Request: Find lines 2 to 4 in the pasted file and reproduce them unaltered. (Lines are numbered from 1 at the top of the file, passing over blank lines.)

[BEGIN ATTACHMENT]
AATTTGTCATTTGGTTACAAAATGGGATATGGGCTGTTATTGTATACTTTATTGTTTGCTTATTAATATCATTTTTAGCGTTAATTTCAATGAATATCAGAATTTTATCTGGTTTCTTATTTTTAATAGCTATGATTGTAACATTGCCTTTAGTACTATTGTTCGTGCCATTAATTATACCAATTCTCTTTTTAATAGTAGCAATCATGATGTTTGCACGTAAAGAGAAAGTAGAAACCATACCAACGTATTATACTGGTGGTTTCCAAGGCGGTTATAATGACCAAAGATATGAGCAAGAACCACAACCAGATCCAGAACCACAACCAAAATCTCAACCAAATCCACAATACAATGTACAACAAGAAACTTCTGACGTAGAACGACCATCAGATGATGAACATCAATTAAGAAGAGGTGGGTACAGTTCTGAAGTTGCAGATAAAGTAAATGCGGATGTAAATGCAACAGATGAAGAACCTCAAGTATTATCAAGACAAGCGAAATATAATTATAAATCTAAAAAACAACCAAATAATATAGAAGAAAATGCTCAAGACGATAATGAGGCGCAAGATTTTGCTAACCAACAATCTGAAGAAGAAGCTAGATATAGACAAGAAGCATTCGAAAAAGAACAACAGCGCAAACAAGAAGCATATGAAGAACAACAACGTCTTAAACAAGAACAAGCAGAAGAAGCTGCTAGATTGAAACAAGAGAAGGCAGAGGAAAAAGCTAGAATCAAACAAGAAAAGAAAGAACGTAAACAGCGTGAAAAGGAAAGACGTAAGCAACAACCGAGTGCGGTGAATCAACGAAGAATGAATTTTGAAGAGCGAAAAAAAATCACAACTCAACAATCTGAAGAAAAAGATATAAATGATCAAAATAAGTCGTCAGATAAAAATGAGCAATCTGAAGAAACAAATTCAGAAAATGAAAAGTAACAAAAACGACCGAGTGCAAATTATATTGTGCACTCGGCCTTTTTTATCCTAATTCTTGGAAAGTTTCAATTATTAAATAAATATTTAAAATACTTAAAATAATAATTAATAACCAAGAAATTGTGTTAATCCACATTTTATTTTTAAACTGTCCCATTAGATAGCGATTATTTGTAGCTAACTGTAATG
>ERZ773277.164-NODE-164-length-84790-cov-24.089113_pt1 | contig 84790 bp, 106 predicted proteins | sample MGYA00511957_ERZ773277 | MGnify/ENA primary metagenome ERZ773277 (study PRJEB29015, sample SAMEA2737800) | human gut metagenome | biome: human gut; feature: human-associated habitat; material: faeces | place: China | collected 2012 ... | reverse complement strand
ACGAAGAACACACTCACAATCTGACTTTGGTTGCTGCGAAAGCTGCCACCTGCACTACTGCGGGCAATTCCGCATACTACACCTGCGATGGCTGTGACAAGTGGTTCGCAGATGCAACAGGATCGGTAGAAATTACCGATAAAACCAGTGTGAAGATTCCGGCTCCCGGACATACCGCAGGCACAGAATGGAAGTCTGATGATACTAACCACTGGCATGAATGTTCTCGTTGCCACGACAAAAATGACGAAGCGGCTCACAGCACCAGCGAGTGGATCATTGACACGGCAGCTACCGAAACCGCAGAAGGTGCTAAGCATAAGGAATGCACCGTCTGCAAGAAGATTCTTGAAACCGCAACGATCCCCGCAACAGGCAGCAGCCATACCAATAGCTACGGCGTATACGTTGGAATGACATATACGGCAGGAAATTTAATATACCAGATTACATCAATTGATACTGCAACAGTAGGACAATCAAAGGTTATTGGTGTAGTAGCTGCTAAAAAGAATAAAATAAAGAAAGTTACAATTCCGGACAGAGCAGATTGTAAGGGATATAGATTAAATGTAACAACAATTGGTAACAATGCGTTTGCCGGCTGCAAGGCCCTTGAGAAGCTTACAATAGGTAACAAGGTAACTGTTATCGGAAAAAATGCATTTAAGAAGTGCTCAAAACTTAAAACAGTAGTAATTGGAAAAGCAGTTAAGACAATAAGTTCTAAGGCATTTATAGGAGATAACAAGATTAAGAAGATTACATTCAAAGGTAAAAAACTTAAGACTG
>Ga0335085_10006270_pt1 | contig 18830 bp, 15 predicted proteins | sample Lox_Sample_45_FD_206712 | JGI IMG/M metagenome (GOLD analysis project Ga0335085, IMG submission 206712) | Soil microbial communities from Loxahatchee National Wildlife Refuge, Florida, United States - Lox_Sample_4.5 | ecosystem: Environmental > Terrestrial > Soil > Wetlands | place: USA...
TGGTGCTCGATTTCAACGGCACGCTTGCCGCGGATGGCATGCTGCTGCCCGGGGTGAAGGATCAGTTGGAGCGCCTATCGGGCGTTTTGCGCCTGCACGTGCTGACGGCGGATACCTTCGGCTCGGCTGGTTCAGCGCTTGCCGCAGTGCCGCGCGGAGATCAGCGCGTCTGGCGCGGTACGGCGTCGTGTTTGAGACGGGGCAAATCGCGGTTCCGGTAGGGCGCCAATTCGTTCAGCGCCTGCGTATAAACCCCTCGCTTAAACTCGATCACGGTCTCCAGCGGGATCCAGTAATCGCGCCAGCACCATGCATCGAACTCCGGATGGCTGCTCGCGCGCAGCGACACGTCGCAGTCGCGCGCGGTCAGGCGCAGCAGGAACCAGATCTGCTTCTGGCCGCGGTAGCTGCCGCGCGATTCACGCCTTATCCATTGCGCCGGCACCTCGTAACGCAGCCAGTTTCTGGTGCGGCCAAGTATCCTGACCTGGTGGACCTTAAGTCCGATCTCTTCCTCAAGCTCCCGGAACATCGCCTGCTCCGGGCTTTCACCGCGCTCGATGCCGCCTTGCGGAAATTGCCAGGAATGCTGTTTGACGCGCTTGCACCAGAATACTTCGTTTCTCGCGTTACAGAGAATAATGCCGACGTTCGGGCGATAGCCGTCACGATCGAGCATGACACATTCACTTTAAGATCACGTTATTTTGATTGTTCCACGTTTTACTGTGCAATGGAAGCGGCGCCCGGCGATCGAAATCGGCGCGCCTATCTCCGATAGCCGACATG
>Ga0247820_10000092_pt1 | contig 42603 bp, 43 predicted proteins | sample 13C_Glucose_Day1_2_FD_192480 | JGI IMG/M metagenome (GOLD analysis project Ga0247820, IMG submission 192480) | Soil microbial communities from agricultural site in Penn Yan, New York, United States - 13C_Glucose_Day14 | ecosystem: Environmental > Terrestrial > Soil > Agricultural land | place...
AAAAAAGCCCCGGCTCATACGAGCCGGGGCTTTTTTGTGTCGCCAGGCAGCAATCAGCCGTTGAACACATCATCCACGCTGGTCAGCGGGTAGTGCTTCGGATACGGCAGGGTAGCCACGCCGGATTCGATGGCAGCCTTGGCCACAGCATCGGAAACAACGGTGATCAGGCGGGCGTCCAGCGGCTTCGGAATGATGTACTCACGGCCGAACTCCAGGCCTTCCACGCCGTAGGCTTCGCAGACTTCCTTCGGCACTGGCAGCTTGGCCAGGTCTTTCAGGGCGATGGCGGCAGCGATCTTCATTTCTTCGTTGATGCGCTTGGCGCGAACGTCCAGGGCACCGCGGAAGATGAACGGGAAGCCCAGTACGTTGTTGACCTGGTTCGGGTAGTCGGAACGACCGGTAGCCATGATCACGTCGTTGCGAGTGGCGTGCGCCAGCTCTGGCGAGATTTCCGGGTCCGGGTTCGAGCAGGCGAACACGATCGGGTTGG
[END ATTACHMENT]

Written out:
>ERZ773277.164-NODE-164-length-84790-cov-24.089113_pt1 | contig 84790 bp, 106 predicted proteins | sample MGYA00511957_ERZ773277 | MGnify/ENA primary metagenome ERZ773277 (study PRJEB29015, sample SAMEA2737800) | human gut metagenome | biome: human gut; feature: human-associated habitat; material: faeces | place: China | collected 2012 ... | reverse complement strand
ACGAAGAACACACTCACAATCTGACTTTGGTTGCTGCGAAAGCTGCCACCTGCACTACTGCGGGCAATTCCGCATACTACACCTGCGATGGCTGTGACAAGTGGTTCGCAGATGCAACAGGATCGGTAGAAATTACCGATAAAACCAGTGTGAAGATTCCGGCTCCCGGACATACCGCAGGCACAGAATGGAAGTCTGATGATACTAACCACTGGCATGAATGTTCTCGTTGCCACGACAAAAATGACGAAGCGGCTCACAGCACCAGCGAGTGGATCATTGACACGGCAGCTACCGAAACCGCAGAAGGTGCTAAGCATAAGGAATGCACCGTCTGCAAGAAGATTCTTGAAACCGCAACGATCCCCGCAACAGGCAGCAGCCATACCAATAGCTACGGCGTATACGTTGGAATGACATATACGGCAGGAAATTTAATATACCAGATTACATCAATTGATACTGCAACAGTAGGACAATCAAAGGTTATTGGTGTAGTAGCTGCTAAAAAGAATAAAATAAAGAAAGTTACAATTCCGGACAGAGCAGATTGTAAGGGATATAGATTAAATGTAACAACAATTGGTAACAATGCGTTTGCCGGCTGCAAGGCCCTTGAGAAGCTTACAATAGGTAACAAGGTAACTGTTATCGGAAAAAATGCATTTAAGAAGTGCTCAAAACTTAAAACAGTAGTAATTGGAAAAGCAGTTAAGACAATAAGTTCTAAGGCATTTATAGGAGATAACAAGATTAAGAAGATTACATTCAAAGGTAAAAAACTTAAGACTG
>Ga0335085_10006270_pt1 | contig 18830 bp, 15 predicted proteins | sample Lox_Sample_45_FD_206712 | JGI IMG/M metagenome (GOLD analysis project Ga0335085, IMG submission 206712) | Soil microbial communities from Loxahatchee National Wildlife Refuge, Florida, United States - Lox_Sample_4.5 | ecosystem: Environmental > Terrestrial > Soil > Wetlands | place: USA...